Should the Size of Your Company Change the Way You Test Software?
There isn’t one perfect testing formula that works for each and every team. You need to understand your personnel, the type of application you’re putting together, your budget, and a medley of other factors when you’re deciding how you want to assure quality.
However, one aspect that gets a lot of play — but actually isn’t as critical as you might expect — is the size of your testing team. Whether you’re working at a major corporation with a massive testing team or a start-up that’s just looking to release a small financial app, the size of your company shouldn’t radically alter your testing strategy.
Melissa Benua, a senior technical lead at mParticle and senior backend software engineer at PlayFab, recently spoke to StickyMinds about how testing has changed over the years. As a former employee at Bing, Microsoft’s major search engine, Benua surprisingly reported that their huge testing team was actually the most agile of any she’s ever worked with.
“Which is surprising to hear, but they deploy that software constantly, many times a day,” she explains. “It goes out to all kinds of machines, it’s super stable, and it’s all automated. They actually have a deployment pipeline that is to be envied by most smaller companies who should theoretically be more agile.”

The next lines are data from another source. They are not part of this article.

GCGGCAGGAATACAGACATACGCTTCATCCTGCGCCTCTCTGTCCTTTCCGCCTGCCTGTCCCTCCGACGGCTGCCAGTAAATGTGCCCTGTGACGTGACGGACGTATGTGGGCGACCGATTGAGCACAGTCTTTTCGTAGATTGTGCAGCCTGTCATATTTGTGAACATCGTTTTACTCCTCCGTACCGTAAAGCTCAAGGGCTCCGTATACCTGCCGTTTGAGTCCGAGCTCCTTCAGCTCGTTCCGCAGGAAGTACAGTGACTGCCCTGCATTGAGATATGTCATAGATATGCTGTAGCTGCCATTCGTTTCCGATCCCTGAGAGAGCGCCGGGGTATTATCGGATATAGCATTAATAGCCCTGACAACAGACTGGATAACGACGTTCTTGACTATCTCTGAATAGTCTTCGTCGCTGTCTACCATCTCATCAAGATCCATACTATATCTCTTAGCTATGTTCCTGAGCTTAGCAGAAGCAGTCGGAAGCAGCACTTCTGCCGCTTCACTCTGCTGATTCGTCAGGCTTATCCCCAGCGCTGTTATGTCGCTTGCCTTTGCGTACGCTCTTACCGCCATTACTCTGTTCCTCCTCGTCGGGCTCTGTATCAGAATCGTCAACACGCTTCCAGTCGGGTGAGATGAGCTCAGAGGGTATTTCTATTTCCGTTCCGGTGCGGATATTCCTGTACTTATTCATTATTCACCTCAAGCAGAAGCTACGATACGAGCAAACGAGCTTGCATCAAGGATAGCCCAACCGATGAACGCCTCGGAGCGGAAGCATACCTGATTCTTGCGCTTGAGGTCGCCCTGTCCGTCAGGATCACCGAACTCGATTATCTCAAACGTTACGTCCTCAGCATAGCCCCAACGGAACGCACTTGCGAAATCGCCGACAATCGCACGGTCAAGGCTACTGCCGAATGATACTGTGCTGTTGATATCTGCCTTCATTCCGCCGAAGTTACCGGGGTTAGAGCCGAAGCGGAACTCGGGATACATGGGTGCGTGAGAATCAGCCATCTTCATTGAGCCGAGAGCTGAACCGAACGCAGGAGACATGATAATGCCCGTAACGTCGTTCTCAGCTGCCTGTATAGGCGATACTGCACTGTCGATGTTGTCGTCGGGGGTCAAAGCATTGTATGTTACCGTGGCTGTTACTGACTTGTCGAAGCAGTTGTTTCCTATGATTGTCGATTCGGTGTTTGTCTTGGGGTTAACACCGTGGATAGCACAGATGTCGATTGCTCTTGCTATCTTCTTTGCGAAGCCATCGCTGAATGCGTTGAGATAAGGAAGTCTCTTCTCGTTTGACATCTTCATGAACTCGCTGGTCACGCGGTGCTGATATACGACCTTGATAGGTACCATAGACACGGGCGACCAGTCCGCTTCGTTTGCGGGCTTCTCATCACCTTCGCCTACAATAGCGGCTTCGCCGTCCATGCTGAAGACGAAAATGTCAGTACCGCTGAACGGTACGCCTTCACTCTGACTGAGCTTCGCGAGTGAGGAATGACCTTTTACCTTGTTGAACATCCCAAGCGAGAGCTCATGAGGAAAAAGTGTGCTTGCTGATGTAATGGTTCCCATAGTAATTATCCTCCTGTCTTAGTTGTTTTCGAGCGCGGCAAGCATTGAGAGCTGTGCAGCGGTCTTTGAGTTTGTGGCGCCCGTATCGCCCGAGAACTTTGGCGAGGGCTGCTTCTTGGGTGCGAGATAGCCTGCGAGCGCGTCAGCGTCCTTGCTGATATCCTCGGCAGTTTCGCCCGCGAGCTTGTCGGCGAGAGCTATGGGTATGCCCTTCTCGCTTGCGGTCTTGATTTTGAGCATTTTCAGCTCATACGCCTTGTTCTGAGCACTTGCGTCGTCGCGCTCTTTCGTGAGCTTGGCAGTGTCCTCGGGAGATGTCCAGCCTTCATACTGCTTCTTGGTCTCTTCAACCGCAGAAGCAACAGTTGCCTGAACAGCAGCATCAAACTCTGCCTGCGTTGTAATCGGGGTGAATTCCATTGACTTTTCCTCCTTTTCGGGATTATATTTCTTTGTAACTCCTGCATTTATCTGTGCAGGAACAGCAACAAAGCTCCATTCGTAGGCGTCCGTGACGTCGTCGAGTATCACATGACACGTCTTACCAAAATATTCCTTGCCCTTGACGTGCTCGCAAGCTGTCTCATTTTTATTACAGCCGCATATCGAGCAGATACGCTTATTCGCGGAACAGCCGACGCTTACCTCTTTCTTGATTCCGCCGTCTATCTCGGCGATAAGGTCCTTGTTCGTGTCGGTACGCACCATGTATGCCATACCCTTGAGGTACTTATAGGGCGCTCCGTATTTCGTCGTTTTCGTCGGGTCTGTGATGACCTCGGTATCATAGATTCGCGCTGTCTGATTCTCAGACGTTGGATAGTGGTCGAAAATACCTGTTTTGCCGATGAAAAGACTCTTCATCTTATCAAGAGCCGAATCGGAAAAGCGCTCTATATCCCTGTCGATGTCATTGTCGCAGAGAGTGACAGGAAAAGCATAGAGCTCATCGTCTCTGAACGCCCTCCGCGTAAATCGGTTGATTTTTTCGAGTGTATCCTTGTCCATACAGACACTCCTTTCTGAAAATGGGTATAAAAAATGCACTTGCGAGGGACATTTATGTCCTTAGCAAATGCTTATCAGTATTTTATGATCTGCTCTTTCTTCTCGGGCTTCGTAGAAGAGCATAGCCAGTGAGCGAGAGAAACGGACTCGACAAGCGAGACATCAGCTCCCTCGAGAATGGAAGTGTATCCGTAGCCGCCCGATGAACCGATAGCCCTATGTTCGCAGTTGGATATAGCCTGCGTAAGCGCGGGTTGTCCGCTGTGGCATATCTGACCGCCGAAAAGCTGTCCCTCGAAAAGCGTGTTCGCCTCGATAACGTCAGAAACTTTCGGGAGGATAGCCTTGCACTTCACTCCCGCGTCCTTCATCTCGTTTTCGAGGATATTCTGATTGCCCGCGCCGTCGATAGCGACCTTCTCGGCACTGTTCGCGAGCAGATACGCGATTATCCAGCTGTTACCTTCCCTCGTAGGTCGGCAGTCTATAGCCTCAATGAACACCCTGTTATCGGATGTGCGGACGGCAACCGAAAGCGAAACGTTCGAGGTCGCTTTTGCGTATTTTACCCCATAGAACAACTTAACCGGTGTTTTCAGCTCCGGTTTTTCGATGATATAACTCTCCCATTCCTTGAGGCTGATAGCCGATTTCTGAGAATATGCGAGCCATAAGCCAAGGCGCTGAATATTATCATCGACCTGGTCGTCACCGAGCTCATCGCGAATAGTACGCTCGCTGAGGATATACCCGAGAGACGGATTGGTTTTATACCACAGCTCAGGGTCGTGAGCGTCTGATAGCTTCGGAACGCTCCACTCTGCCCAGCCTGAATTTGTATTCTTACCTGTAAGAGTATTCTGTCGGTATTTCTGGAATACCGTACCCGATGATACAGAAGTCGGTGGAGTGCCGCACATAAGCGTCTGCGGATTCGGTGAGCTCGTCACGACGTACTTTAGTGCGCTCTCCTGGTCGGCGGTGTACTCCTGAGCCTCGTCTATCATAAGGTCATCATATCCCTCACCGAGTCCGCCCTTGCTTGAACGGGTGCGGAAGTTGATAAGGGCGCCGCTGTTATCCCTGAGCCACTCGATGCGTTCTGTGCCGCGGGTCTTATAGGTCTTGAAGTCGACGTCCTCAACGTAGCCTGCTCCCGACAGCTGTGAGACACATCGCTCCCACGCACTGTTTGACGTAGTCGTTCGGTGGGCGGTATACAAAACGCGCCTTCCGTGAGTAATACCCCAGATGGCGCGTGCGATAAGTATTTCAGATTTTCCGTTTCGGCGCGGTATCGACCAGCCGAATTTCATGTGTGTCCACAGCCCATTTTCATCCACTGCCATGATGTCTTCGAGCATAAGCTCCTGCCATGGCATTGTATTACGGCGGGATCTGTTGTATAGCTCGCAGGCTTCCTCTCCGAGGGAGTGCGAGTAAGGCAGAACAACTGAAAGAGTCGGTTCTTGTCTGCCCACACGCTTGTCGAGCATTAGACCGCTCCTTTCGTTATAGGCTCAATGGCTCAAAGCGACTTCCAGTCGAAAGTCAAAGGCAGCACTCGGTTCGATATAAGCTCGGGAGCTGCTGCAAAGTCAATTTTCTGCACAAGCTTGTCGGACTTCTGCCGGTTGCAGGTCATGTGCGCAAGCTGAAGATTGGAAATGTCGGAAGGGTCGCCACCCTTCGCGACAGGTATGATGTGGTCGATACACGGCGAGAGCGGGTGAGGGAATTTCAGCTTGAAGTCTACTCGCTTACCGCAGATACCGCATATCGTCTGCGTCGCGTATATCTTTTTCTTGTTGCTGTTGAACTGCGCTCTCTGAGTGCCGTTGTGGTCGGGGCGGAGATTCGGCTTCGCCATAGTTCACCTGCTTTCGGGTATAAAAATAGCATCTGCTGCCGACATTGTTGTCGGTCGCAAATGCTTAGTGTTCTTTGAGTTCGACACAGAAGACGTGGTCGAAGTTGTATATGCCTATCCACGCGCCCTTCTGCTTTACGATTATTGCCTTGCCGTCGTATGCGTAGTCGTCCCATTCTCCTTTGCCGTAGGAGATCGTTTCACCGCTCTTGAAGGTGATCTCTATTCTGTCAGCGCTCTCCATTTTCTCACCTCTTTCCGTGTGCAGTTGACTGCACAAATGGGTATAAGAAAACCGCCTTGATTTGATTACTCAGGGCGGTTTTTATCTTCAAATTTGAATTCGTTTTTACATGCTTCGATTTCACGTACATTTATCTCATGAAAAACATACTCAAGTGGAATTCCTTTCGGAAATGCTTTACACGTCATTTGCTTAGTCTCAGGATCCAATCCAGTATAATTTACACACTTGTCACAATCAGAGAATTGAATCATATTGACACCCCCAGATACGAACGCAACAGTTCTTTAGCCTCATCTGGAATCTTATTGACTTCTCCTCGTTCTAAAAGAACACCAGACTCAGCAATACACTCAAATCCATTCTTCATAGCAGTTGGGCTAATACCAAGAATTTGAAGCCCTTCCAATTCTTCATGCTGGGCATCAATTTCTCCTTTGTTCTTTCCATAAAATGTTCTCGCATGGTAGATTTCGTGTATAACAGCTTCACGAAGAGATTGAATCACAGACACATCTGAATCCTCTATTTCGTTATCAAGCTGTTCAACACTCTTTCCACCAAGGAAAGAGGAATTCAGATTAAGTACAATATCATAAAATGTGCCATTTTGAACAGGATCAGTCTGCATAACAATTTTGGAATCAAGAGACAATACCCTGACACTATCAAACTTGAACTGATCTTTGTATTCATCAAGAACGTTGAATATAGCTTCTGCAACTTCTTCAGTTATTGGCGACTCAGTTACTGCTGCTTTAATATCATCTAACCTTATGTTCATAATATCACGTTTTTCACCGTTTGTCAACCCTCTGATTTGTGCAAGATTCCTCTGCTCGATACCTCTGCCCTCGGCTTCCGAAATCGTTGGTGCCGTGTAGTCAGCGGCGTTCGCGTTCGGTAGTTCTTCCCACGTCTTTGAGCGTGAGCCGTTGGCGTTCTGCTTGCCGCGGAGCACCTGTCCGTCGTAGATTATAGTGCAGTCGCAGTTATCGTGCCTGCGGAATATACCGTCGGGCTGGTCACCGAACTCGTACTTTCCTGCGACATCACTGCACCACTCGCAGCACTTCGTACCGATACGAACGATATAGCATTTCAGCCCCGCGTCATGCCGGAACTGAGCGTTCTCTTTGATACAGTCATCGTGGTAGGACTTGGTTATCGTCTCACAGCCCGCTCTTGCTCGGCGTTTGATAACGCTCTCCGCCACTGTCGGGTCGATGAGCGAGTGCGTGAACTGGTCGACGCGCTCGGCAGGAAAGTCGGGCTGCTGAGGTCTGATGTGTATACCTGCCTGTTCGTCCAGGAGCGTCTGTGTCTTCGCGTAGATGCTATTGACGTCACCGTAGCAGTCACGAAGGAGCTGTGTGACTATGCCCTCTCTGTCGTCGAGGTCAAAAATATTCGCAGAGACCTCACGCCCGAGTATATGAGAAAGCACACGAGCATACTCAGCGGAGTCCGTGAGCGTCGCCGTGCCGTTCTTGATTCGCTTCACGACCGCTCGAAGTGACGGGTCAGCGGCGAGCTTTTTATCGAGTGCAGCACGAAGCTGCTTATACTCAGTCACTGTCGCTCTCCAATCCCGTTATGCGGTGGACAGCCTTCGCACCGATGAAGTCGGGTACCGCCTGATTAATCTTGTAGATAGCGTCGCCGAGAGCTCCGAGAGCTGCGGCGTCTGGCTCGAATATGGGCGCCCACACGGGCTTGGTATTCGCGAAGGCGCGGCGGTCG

It sounds almost too crazy to be true, right? However, it’s important to note that some things will have to change when you’re looking at dozens (or hundreds) of testers versus just a couple at a start-up. The principles and practices might be the same, but some of the responsibilities have to be altered.
“Really, the only thing that changes with company size is responsibilities of the individual inside the company,” Benua continues. “When you’re a company of, say, fifty, your testers are going to have a lot more responsibility or area of responsibility than they will if you have 500 or 5,000 people in your company all working on software.”
To a certain degree, that should be comforting to testers. The skill set you acquire when you’re working at a small company can transfer over if you make a bit move to a Fortune 500 organization — and vice versa.
Certain details in how you test software are going to change depending on your surroundings, but it’s critical to keep your fundamentals sound — no matter the number of people working alongside you.